Saturday, December 31, 2016


by Jeff Katowitz, LMFT, BSL

Acceptance tends to provide us with a map or path towards comfort and better health. Often times, what is on the other side of an uncomfortable event allows us to have a deeper and clearer understanding of what is ultimately important and valuable. As we begin a new year, there is a tendency to reflect back and evaluate what transpired during the previous year. We also examine and look forward to a new year, hoping to accomplish a series of goals, attend events and generally feel a sense of hope. We seek a “fresh start” or a new beginning. With great anticipation and yearning, we hope that our planning will yield experiences filling us with joy and satisfaction.
For many us, however, the previous year may not have been favorable. We may have experienced events or made poor decisions that leave us burdened with regret. To further our discomfort, we may focus on the new year with trepidation, anticipating that familiar negative experiences will resurface. There may be situations looming that we cannot avoid and therefore a “clean slate” outlook is diminished by what is on the horizon.
What if we were to simply say to ourselves “whatever the situation - we will deal with it”? Sometimes what we are facing is simply too stressful, and we become consumed by the thought of struggling in the future.  Though a new year is likely to include events that are stressful (and this is highly likely), we will also be in situations that bring us joy and a high level of energy. Acceptance allows us to embrace what is right in front of us – the situation at hand – as we look at it and experience the situation for what it is.

Time and time again people will say that once they dealt with an undesirable situation, they felt “lighter,” “better” and an overall sense of relief. The definition of “acceptance” in the dictionary says “an action of consenting to receive or undertake something offered.” We should look more closely at this definition and focus on the words “receive” and “offered”. Perhaps we can view the process of acceptance as “receiving an offering” free from judgment. This will then assist us in viewing undesirable situations as valuable information – as they provide us with a choice to see the experience in itself as containing substance and value. It is interesting to examine how, while most of us may feel burdened by having to confront and accept a particular circumstance, we may rather begin appreciating a process that ultimately can yield a positive outcome or, at a minimum, lead to growth.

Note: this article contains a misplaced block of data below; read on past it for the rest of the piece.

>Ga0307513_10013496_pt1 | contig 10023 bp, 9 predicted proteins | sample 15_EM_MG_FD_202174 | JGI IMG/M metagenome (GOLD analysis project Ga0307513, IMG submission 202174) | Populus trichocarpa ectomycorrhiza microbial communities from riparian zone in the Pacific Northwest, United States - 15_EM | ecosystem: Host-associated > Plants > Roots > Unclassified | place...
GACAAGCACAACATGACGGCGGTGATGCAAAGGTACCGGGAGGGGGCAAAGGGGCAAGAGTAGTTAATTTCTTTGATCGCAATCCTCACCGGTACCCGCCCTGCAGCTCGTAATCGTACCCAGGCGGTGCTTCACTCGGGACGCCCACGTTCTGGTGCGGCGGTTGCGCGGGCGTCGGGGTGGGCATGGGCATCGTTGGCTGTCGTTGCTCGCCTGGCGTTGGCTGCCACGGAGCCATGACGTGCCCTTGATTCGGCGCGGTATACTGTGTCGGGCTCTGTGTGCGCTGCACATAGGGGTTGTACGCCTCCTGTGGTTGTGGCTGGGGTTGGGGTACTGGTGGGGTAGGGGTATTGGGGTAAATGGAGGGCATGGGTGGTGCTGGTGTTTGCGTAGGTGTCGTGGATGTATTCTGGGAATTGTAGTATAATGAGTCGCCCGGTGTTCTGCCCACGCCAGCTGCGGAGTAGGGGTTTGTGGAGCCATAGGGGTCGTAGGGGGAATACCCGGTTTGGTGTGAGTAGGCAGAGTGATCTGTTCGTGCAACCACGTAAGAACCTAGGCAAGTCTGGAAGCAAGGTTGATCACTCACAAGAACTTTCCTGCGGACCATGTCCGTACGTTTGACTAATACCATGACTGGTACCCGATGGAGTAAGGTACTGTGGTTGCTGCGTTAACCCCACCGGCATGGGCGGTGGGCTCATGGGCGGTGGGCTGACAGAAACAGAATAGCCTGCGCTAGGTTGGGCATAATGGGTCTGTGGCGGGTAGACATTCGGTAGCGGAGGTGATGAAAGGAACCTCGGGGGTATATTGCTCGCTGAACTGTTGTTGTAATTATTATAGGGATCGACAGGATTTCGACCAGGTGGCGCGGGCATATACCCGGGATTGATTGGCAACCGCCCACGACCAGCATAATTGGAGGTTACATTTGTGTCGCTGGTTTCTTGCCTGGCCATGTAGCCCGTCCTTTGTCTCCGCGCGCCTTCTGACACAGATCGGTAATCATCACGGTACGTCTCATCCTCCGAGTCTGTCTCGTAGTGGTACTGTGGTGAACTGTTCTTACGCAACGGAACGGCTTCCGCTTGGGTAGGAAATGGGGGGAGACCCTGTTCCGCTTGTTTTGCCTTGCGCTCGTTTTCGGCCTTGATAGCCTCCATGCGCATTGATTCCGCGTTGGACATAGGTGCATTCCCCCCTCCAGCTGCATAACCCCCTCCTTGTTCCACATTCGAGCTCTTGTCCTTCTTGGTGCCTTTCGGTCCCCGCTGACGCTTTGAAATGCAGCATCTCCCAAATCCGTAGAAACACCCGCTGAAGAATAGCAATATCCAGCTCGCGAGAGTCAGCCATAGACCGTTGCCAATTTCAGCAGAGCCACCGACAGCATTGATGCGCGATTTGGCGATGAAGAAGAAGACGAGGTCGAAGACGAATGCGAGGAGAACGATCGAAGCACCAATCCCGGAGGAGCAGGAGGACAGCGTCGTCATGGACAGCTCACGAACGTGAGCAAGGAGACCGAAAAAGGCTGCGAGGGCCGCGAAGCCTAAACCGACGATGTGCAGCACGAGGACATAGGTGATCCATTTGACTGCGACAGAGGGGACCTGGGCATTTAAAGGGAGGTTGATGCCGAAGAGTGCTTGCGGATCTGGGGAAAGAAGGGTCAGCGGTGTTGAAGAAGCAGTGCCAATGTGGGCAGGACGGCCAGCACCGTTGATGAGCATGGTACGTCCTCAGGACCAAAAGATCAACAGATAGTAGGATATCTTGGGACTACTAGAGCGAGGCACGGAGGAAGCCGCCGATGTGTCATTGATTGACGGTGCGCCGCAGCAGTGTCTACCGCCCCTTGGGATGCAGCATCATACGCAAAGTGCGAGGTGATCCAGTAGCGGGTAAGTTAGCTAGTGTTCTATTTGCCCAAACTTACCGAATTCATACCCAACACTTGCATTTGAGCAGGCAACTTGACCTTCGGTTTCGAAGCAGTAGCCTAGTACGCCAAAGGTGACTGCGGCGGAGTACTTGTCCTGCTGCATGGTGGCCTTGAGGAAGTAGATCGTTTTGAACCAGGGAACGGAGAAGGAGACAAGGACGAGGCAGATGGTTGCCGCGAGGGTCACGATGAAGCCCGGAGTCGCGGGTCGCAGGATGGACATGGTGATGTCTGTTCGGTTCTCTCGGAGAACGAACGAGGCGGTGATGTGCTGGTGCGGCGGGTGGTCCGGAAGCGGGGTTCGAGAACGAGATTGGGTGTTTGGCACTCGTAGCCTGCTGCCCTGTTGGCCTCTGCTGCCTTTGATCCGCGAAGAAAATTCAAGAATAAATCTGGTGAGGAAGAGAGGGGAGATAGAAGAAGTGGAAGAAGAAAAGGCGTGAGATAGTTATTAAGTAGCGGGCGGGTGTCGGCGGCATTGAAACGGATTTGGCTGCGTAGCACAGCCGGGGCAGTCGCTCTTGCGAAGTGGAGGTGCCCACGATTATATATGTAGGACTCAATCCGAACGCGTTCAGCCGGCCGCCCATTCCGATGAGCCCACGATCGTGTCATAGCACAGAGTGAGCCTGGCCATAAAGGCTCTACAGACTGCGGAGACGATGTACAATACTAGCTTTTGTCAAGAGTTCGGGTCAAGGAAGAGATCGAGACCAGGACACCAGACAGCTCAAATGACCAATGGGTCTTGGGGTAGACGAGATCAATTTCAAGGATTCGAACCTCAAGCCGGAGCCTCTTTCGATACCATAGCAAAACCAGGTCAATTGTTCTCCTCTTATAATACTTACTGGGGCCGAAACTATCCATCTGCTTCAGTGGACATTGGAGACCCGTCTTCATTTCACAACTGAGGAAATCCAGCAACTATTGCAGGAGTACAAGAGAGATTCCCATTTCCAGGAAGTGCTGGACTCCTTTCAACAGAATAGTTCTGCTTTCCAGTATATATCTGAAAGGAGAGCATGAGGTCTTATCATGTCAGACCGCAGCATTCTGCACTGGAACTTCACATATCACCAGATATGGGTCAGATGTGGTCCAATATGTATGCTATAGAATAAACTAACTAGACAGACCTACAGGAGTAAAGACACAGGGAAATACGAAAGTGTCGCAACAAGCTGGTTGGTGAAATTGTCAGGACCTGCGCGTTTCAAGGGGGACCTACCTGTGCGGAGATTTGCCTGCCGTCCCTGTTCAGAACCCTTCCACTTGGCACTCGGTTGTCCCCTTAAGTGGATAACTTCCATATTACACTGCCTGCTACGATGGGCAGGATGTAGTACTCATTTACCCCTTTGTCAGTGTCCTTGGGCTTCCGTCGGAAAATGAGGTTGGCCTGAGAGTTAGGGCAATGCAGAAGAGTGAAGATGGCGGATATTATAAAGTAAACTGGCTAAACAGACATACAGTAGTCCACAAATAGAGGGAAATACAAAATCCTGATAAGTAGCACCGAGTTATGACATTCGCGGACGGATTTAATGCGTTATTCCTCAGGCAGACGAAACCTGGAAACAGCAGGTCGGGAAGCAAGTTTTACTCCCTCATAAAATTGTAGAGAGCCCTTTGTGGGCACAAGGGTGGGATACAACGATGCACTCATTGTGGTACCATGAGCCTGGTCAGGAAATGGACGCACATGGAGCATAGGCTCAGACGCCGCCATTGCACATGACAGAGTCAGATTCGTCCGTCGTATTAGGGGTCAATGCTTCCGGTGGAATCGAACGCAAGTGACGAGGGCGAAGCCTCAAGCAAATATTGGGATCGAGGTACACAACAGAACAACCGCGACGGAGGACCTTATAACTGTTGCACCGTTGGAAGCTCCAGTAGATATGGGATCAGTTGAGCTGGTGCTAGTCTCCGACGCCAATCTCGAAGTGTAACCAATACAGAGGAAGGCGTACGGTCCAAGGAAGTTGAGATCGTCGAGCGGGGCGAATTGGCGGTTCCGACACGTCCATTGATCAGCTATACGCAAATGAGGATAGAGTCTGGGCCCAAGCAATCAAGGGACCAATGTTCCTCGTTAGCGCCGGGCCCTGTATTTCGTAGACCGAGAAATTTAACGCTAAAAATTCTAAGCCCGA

Let us look ahead to the New Year through this lens of choice and possibility. Situations will arise that challenge us – and each presents us with an opportunity to set down our lens of burden and despair and instead pick up a new lens that invites growth, creation, and expansion.

Jeff Katowitz, LMFT, BSL is a licensed marriage and family therapist with his practice at The Resiliency Center in Flourtown. Jeff specializes in helping family systems in transition such as separation and divorce, blended families, and families with children and teens with diagnosed with autism. For more information on Jeff Katowitz, please call (215) 307-0055 or email